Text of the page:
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Astronomy Know How
Helping you See the Night Sky - Newsletter No. 34 August 2009
In this issue:
  1. August's Highlights
  2. This months Meteors
  3. The Moons of Jupiter
  4. Saturn's Rings Edge On
  5. Deep Sky Delights in August
  6. News Links
  7. Become a confident Astronomer
  8. Are you interested in Imaging?
  9. Contact Us
 
August's Highlights

August can be a pleasant time of year for observing. The nights are steadily getting longer and the evenings can be warm enough not to need too many layers of warm clothes.

There are several interesting events for observers using both the naked eye and optical aids this month.

Firstly, there is the famous annual meteor shower of the Perseids, but more of this later. We also have an interesting event to witness with the moons of Jupiter and Saturn's rings. Not to mention various 'deep sky' wonders for those armed with binoculars or small telescopes.

You can use the planet Venus as a guide to find a lovely deep sky object, that of M35 a beautiful open cluster in the constellation of Gemini on the 3rd August in the early morning sky from around 2:00am. On 6th August a penumbral eclipse of the Moon will occur. This will be quite hard to see but may show better if you attempt to photograph it. This event starts at 23:01 UT (Universal Time - same as GMT) and mid-eclipse occurs at 01:37am UT. A penumbral eclipse is where the Moon is immersed in the shadow caused by our own planet Earth, but only the outer shadow, not the darkest part of the shadow. If this happened, it would be a 'Total Lunar Eclipse'. What you might see during the penumbral eclipse is the lower third of the Moon becoming grey in colour.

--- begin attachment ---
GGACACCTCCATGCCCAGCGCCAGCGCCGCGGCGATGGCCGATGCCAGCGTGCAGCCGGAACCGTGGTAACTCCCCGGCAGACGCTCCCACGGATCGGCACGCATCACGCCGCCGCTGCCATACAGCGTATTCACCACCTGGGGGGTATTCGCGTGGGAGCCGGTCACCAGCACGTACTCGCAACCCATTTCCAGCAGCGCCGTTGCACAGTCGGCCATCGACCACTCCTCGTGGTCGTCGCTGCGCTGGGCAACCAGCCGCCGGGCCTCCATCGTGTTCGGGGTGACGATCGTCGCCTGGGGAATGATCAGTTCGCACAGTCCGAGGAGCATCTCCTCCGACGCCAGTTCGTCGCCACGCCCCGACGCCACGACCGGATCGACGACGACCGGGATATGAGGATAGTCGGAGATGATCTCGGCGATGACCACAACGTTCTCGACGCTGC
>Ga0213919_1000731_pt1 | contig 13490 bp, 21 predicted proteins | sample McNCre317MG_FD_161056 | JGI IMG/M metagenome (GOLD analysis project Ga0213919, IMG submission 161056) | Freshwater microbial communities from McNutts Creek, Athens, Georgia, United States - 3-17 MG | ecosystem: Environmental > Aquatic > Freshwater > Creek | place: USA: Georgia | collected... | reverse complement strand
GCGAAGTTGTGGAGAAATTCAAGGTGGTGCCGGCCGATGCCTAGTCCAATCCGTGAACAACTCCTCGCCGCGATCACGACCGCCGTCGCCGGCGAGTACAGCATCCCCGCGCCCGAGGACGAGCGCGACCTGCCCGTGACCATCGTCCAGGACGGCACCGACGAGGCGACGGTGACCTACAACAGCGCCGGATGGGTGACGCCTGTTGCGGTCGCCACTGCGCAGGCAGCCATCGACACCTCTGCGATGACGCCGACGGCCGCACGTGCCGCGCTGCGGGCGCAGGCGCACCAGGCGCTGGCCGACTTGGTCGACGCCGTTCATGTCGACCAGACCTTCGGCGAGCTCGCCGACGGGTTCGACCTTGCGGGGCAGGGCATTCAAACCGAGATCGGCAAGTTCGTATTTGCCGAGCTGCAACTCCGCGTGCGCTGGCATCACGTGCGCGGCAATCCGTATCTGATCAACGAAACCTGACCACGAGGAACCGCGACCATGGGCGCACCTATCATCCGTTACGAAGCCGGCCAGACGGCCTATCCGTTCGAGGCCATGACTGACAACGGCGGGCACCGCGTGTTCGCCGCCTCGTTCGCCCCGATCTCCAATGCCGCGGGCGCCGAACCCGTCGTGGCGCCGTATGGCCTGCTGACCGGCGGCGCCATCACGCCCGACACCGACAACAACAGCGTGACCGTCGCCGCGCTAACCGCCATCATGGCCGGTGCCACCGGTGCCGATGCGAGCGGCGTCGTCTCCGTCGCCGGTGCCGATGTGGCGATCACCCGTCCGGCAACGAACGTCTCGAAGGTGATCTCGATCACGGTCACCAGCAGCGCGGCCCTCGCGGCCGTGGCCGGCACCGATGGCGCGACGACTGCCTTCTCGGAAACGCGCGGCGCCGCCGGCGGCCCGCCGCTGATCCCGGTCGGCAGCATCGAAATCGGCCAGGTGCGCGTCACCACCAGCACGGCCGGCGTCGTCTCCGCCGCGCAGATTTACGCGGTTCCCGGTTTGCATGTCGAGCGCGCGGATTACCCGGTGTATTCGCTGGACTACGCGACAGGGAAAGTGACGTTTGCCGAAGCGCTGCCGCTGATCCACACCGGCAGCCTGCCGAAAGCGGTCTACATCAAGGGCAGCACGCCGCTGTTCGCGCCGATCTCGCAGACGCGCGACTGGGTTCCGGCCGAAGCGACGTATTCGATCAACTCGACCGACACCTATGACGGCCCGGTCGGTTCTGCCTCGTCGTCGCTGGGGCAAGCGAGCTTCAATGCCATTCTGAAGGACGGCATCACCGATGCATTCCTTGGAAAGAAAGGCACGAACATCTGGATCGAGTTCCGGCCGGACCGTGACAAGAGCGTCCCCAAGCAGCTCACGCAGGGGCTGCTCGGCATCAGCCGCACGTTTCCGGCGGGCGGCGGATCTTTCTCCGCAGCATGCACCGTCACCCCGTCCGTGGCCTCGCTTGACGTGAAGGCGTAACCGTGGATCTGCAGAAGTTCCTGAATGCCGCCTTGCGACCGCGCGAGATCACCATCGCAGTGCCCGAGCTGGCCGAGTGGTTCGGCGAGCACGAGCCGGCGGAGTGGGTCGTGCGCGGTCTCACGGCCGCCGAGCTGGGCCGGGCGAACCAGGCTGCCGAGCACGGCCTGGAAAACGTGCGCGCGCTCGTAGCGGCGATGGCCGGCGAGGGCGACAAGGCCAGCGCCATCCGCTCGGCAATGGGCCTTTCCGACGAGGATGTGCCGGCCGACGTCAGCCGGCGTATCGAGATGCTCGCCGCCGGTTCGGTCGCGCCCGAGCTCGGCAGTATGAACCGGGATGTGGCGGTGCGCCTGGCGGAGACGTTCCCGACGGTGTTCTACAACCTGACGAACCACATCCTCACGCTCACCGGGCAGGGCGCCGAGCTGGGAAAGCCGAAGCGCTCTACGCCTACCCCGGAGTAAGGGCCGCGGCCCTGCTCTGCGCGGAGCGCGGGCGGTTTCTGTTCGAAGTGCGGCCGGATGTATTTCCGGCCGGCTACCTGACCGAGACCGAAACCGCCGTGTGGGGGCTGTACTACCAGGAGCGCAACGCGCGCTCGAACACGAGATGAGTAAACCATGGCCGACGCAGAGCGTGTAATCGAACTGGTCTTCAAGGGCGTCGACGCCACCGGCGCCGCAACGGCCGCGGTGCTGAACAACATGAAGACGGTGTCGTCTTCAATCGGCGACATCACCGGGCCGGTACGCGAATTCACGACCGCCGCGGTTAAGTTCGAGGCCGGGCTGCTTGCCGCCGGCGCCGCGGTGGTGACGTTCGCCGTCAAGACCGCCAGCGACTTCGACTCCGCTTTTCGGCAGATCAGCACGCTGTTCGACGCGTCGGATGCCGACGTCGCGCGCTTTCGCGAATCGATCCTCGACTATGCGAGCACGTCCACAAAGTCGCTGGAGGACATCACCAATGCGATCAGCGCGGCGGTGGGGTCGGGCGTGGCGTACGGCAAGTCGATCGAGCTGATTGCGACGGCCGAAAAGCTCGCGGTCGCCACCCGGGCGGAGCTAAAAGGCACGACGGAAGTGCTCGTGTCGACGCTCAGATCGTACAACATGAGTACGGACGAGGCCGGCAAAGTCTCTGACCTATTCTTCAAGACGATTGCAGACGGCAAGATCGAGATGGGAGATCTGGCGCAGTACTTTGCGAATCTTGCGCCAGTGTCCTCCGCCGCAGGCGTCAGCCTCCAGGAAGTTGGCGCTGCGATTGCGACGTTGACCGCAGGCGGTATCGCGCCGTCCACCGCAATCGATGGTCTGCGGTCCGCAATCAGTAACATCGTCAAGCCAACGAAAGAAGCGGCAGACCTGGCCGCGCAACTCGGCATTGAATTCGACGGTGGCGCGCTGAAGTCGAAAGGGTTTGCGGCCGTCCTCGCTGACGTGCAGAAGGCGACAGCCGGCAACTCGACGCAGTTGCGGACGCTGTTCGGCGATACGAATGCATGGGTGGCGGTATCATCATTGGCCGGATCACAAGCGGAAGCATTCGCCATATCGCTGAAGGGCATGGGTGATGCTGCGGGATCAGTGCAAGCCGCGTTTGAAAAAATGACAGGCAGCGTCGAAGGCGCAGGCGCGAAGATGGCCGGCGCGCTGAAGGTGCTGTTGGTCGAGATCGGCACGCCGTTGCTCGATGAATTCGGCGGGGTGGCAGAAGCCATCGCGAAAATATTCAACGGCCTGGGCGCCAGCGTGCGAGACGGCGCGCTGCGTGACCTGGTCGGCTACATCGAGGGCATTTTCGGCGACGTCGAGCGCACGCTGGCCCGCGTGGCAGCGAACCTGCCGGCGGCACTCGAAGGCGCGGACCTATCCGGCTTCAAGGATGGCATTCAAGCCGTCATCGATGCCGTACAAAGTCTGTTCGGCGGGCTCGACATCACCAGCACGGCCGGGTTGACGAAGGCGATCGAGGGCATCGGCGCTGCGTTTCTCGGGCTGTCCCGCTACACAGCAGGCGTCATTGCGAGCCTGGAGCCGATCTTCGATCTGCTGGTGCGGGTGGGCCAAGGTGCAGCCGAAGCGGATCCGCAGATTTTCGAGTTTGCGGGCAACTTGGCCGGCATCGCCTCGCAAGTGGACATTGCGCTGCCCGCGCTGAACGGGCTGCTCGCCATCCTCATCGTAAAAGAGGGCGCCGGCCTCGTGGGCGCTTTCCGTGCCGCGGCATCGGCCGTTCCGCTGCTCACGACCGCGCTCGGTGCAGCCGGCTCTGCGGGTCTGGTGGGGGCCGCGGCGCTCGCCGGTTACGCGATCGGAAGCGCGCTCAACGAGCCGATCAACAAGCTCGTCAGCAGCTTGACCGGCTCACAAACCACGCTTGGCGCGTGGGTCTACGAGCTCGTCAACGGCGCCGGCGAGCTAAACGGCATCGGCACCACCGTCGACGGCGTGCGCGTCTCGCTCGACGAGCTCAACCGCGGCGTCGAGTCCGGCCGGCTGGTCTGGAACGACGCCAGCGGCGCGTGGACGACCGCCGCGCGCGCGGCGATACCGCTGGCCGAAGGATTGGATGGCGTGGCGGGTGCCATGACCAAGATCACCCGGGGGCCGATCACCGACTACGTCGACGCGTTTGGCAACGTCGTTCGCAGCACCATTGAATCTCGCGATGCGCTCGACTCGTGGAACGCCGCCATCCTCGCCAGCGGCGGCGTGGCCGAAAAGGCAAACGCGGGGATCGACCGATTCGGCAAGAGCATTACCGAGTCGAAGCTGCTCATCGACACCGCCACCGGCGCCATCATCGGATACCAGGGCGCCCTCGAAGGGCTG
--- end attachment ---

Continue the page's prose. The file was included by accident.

Two planets reach 'opposition' this month. Jupiter's opposition occurs on the 14th and Neptune achieves opposition on 17th. Opposition means that the planet can be found directly opposite the sun in the sky, so as the sun sets the planet rises. This means that we will have a good view of these planets all night long. However, you will need a telescope in order to see Neptune as it is too faint to detect with the naked eye. You can find both of these planets in the constellation of Capricornus.

 
This Months Meteors

There are three meteor showers on view this month however, only one is well known, namely the Perseids, however, it is worth mentioning the others as they too can provide us with some spectacular events.

On 2nd August the Alpha Capricornid Meteor shower reaches its peak. Of course, as with most other meteor showers it is worth watching the skies either side of the peak as you are sure to see a few members of the shower and occasional unusual activity can occur. The second shower of the month is the Iota Aquarids, which reach their peak on the 6th of the month.

The Perseids are the 'big show' of each 12th to 13th August and this year should be no different. The Perseids take their name from the radiant point of the shower that can be found in the constellation of Perseus. They usually provide us with fast, bright meteors and there is the possibility of an enhanced peak this year. The down side is that the brightness of the Moon will likely drown out the fainter meteors but don't let that put you off, as the bright events will still be clearly visible. As with any meteor shower, you will need to take a little time just scanning the skies and looking about 30 degrees away from the radiant point will often pay dividends.

 
The Moons of Jupiter

This summer, Jupiter's equator is parallel to the Sun, which means that its moons from our point of view here on Earth will exhibit some interesting events.

The moons orbits are pretty much edge on to the Sun and so can appear to occult one another and eclipse one another. On 4th August Jupiter's moon Ganymede will cast a shadow over nearly 75 per cent of Europa's disc, which will cause Europa to dim by around three magnitudes. A small telescope should show this event well. An even more spectacular event will occur on the 12th, again Ganymede will eclipse Europa, but this time Europa will effectively disappear for 62 seconds! The 4th August event starts at 21:47:21 UT through to 21:58:48UT and the 12th August event starts at 01:46:06UT through to 02:00:34UT Be sure that you get a good view of Jupiter through your eyepiece a good 20 minutes before the event.

This 'equinox' of Jupiter occurs every six years or so, so will have to wait until 2015 before we get a chance to witness these events again.

 
Saturn's Rings Edge On

An event known as a 'ring plane crossing' of Saturn will occur next month, where the planet's rings will appear edge on to us, but more of that in the next newsletter.